Jonathan Kuttab is a Palestinian attorney, and human rights activist. He grew up in Jerusalem, studied in the US, graduating from University of Virginia law School, and worked a couple of years at the Wall Street Law firm of Mudge Rose Guthrie & Alexander. He is a member of the Bar Association in New York, Israel, and Palestine. Mr. Kuttab founded a number of human rights organizations including Al Haq, and the Mandela Institute for Palestinian Prisoners and is the Chairman of the Board of Bethlehem Bible College, and of Holy Land Trust, and is active in many other civil society organizations in Palestine and internationally. He was the Head of the Legal Committee negotiating the Cairo Agreement of 1994 between Israel and the PLO and has been active in Peace and justice issues for many years. He is a recognized authority on international law, human rights and Palestinian and Israeli affairs.
Anita Rediger: I am a retired pastor and chaplain in Mennonite Church USA, a part of the Emmaus Road Mennonite Fellowship in Berne, Indiana. My awareness of the realities of life in Israel/Palestine has grown through listening to reports from Bluffton University students and MCC workers. Yet, I didn’t have a personal connection to this occupation. However, prior to Kansas City 2015, our Fellowship studied the Karios document; the resources of the Indiana Center for Middle East Peace connected us with “living stones” from Palestine. In March 2017 and again in September 2018, I traveled to Israel/Palestine with the ICMEP. Visits with Sahar Vardi, Sam Bahour, George & Najwa Saadeh, Rami Elhanan, the CPTers in Hebron, Abuna Chacour and others in Ramallah and Bethlehem gripped me. American Christians bear a great responsibility for the sufferings of the Palestinian people. I am committed to speaking about Christian Zionism and its effects on the people of Palestine from my place in rural USA.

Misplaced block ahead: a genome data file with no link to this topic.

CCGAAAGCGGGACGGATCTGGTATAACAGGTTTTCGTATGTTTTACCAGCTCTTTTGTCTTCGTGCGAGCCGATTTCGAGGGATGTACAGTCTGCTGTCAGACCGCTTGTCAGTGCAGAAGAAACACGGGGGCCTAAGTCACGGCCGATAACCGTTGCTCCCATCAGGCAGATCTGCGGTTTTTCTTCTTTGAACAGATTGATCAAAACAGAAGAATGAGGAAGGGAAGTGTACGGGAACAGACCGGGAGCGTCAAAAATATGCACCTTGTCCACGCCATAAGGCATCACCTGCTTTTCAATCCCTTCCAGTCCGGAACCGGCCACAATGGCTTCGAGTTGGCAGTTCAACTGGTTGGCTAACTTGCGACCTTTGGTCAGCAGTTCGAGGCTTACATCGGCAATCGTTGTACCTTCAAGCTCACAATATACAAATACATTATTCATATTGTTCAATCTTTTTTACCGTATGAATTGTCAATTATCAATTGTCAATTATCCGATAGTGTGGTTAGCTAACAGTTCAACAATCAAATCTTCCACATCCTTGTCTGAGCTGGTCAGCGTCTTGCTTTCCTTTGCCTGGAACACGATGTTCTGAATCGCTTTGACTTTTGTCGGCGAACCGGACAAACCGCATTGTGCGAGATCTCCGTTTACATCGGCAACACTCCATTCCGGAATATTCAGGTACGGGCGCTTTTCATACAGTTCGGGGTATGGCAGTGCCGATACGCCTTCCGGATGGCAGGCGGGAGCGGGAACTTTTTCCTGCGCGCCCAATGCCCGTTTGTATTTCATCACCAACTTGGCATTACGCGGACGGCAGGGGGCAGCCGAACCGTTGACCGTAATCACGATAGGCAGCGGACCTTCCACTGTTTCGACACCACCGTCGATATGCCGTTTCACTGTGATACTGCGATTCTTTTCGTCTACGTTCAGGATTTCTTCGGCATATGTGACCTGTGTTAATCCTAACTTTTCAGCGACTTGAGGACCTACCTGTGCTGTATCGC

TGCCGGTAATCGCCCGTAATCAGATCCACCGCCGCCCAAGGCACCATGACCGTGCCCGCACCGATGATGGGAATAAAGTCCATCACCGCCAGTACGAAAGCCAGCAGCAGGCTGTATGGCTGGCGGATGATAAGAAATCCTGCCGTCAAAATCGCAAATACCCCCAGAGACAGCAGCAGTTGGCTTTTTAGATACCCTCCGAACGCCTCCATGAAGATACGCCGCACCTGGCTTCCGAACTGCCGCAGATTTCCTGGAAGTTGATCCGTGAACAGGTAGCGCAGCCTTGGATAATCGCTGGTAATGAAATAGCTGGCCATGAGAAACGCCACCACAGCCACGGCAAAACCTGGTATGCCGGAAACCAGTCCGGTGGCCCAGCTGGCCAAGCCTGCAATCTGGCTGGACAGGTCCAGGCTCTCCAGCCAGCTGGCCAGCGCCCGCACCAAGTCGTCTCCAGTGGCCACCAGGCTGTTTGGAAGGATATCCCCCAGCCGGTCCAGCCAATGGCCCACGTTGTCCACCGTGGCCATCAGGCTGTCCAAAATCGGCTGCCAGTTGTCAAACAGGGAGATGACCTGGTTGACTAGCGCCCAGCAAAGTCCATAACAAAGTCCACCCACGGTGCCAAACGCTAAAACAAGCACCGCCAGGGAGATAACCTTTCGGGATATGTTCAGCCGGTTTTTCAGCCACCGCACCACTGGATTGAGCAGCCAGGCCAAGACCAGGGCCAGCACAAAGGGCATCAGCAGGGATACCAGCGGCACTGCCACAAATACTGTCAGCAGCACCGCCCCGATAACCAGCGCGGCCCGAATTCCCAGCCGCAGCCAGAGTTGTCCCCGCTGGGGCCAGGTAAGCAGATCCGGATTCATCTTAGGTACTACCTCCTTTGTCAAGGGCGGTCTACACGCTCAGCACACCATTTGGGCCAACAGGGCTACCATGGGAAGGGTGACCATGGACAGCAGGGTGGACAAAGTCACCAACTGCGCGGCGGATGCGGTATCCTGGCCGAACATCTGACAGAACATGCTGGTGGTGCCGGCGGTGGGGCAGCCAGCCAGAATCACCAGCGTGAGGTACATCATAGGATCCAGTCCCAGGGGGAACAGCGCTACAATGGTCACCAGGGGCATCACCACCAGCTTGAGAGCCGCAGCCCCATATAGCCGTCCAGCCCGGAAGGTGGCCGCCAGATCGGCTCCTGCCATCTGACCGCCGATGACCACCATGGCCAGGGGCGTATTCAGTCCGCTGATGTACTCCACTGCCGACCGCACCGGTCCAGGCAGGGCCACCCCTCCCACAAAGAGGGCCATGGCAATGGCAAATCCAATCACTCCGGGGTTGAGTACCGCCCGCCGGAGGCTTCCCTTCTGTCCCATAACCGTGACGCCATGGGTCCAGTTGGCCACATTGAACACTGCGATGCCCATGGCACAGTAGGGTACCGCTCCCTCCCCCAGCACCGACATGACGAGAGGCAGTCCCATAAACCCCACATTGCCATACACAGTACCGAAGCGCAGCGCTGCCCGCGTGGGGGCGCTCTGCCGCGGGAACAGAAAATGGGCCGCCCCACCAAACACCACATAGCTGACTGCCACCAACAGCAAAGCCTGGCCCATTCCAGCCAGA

Joe Roos: I am a retired pastor in the Mennonite Church USA and was one of the founders of Sojourners magazine and served as its Publisher for 27 years. My first exposure to the suffering of the Palestinian people came with our reporting on the first Intifada and my awareness grew as we continued to cover the occupation. When I went on a Witness Tour with Sabeel in November 2015, I had my first direct exposure to what was happening to Palestinians on the ground. It is an honor to serve on the MennoPIN Steering Committee with so many others dedicated to peace and justice in Palestine. I also serve on the FOSNA Board and Co-Chair the Steering Committee of FOSNA Los Angeles/Orange County.
Rod Stafford is the Lead Pastor of Portland Mennonite Church (Oregon). On a sabbatical in 2013, he spent six weeks in Israel and Palestine where he learned some of the names and stories of what had been to that point only distant political issues. Since then Rod has served on the Education Committee of MennoPIN, where he worked on adapting a study guide for the Kairos Palestine letter. He also served on the writing team for the resolution ‘Seeing Peace in Israel and Palestine’ which was overwhelmingly affirmed by the delegates of Mennonite Church USA in July 2017.